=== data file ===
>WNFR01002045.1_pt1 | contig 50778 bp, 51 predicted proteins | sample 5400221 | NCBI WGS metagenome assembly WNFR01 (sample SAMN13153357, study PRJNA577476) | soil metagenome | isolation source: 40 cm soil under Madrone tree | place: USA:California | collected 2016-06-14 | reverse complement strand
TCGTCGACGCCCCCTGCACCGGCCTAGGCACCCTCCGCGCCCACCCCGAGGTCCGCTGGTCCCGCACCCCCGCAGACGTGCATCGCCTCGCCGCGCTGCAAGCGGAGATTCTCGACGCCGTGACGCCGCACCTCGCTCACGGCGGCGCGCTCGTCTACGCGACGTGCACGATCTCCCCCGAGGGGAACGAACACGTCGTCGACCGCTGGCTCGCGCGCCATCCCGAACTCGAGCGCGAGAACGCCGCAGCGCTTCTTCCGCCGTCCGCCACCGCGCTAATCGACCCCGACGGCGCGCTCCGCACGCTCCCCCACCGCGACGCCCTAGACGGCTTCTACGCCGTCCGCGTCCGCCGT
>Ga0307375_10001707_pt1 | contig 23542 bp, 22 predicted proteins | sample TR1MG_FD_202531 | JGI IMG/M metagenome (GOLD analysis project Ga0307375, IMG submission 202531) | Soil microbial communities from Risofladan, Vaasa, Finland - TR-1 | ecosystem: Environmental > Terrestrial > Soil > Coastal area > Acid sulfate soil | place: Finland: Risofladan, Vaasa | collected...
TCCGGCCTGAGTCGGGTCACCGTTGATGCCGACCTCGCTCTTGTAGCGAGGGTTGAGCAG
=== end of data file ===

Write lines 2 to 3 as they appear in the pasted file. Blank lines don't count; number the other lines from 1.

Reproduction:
TCGTCGACGCCCCCTGCACCGGCCTAGGCACCCTCCGCGCCCACCCCGAGGTCCGCTGGTCCCGCACCCCCGCAGACGTGCATCGCCTCGCCGCGCTGCAAGCGGAGATTCTCGACGCCGTGACGCCGCACCTCGCTCACGGCGGCGCGCTCGTCTACGCGACGTGCACGATCTCCCCCGAGGGGAACGAACACGTCGTCGACCGCTGGCTCGCGCGCCATCCCGAACTCGAGCGCGAGAACGCCGCAGCGCTTCTTCCGCCGTCCGCCACCGCGCTAATCGACCCCGACGGCGCGCTCCGCACGCTCCCCCACCGCGACGCCCTAGACGGCTTCTACGCCGTCCGCGTCCGCCGT
>Ga0307375_10001707_pt1 | contig 23542 bp, 22 predicted proteins | sample TR1MG_FD_202531 | JGI IMG/M metagenome (GOLD analysis project Ga0307375, IMG submission 202531) | Soil microbial communities from Risofladan, Vaasa, Finland - TR-1 | ecosystem: Environmental > Terrestrial > Soil > Coastal area > Acid sulfate soil | place: Finland: Risofladan, Vaasa | collected...